"When the woman who may be the next president of the United States says that she wants to crack down on corporate crime and hold individuals accountable, Wall Street will listen, as will the rest of corporate America," said the University of Michigan law professor David Uhlmann, a former federal prosecutor who was briefed by the campaign about the proposal.
The Huffington Post reports on Rachel Maddow's analysis of Clinton's gun control proposals:
MSNBC's Rachel Maddow believes Hillary Clinton may have just shifted the national conversation around gun control.
Maddow suggested on her show Monday that Clinton's recently announced proposals on gun reform -- which call for limits on the availability and distribution of firearms and threaten the use of administrative action -- may prompt the Obama administration to act.
"What Hillary Clinton has done is fascinating, because of how it sets her up vis-a-vis the president," Maddow said. "With these new policy proposals that Hillary Clinton has just come out with, if she is right that these are all things that could be done by a president with or without Congress, well, that raises the question of whether President Obama could do these things now too."
Maddow said that if Clinton's proposals can in fact be achieved right now, it may lead to an executive branch policy win for the former secretary of state before she even landed the presidential nomination.
"If she has now identified a series of newly aggressive things a president could do alone on enforcing the gun laws in this country by rolling out that list of policies right now, Secretary Clinton may not have just changed the conversation around her own campaign, she could conceivably move American policy on this issue right now, even before she is nominated, let alone elected," Maddow said.
A Washington Post editorial suggests Clinton's proposals for college affordability are more progressive than her leading opponent's:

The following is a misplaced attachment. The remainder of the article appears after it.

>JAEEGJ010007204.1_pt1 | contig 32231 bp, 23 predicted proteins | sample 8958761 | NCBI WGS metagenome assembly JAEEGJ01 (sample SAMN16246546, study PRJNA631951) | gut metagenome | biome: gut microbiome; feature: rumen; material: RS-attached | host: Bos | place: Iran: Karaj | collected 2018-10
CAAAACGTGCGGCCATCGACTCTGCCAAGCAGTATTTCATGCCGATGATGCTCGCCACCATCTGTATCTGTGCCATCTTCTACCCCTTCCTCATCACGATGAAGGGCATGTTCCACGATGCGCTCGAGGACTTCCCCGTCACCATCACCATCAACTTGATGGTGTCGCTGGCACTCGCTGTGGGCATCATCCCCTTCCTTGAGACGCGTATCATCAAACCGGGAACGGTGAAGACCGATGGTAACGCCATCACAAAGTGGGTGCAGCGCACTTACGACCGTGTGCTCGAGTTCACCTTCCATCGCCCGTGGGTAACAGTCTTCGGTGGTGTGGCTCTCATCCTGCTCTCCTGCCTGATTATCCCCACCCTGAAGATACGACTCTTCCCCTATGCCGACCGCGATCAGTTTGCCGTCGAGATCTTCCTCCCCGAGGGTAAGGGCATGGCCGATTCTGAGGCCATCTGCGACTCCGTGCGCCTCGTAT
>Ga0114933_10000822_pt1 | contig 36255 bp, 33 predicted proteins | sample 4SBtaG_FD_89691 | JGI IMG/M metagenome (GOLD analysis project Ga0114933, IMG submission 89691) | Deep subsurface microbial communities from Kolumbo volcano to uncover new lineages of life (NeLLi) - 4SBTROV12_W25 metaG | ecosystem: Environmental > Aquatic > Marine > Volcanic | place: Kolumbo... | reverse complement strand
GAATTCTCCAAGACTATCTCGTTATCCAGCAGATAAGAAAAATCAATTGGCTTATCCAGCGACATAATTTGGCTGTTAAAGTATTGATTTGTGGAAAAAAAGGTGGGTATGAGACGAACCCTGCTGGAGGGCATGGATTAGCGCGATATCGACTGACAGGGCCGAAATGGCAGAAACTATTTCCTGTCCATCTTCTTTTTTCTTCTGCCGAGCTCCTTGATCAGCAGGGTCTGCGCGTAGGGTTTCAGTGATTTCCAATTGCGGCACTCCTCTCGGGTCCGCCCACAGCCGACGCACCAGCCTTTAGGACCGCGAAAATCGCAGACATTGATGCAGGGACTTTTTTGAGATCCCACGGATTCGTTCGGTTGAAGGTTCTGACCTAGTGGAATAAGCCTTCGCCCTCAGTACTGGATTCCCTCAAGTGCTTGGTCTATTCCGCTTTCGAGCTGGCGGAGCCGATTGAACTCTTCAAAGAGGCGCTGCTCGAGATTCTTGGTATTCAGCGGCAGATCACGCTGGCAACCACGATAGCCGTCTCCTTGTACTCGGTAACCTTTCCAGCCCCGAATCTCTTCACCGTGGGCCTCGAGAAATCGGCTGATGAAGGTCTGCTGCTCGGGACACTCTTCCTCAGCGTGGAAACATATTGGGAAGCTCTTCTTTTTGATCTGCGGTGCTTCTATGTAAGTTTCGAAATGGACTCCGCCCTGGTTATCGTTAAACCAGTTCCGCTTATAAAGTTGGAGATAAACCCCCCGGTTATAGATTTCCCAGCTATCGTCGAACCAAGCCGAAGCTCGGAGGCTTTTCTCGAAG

Hillary Clinton finally pushed back Monday against “progressives” who propose shoveling public benefits at rich and poor alike. One sentence in particular drew a clear distinction between her campaign and Sanders’s:
“I am not in favor of making college free for Donald Trump’s kids,” she said, after explaining that “I’m a little different from those who say free college for everybody.”
She then pitched her college affordability proposal, which would allow students to graduate debt free but wouldn’t end tuition or work requirements. Clinton’s system would be means-tested: Those who can afford to invest in their educations would have to. Sanders’s wouldn’t be.
Sanders’s platform isn’t visionary, it’s dull. Rather than devising smart solutions that target scarce federal resources where they’re most needed, he wants to waste massive amounts of money Congress wouldn’t ever give him — and shouldn’t — to provide benefits to a lot of people who don’t need them.
The government already spends astounding amounts subsidizing the housing, education, health care and retirement of the upper and upper-middle classes through tax breaks for mortgage interest, cut-rate student loans, in-state tuition, the tax exemption for employer-provided health-care, universal Medicare and universal Social Security.
That’s billions upon billions every year that could go into anti-poverty programs, research or roads without raising taxes. Rather than scaling back this nonprogressive nonsense, Sanders proposes to double down on it — just as the impending retirement of the boomers is straining the social programs we already have and just as the country’s infrastructure requires upgrading.
The endorsement of Civil Rights hero and Congressman John Lewis leads a strong roster of Georgia Democrats supporting Clinton.   

NBC News reports:
Congressman John Lewis will back Hillary Clinton's run for the White House.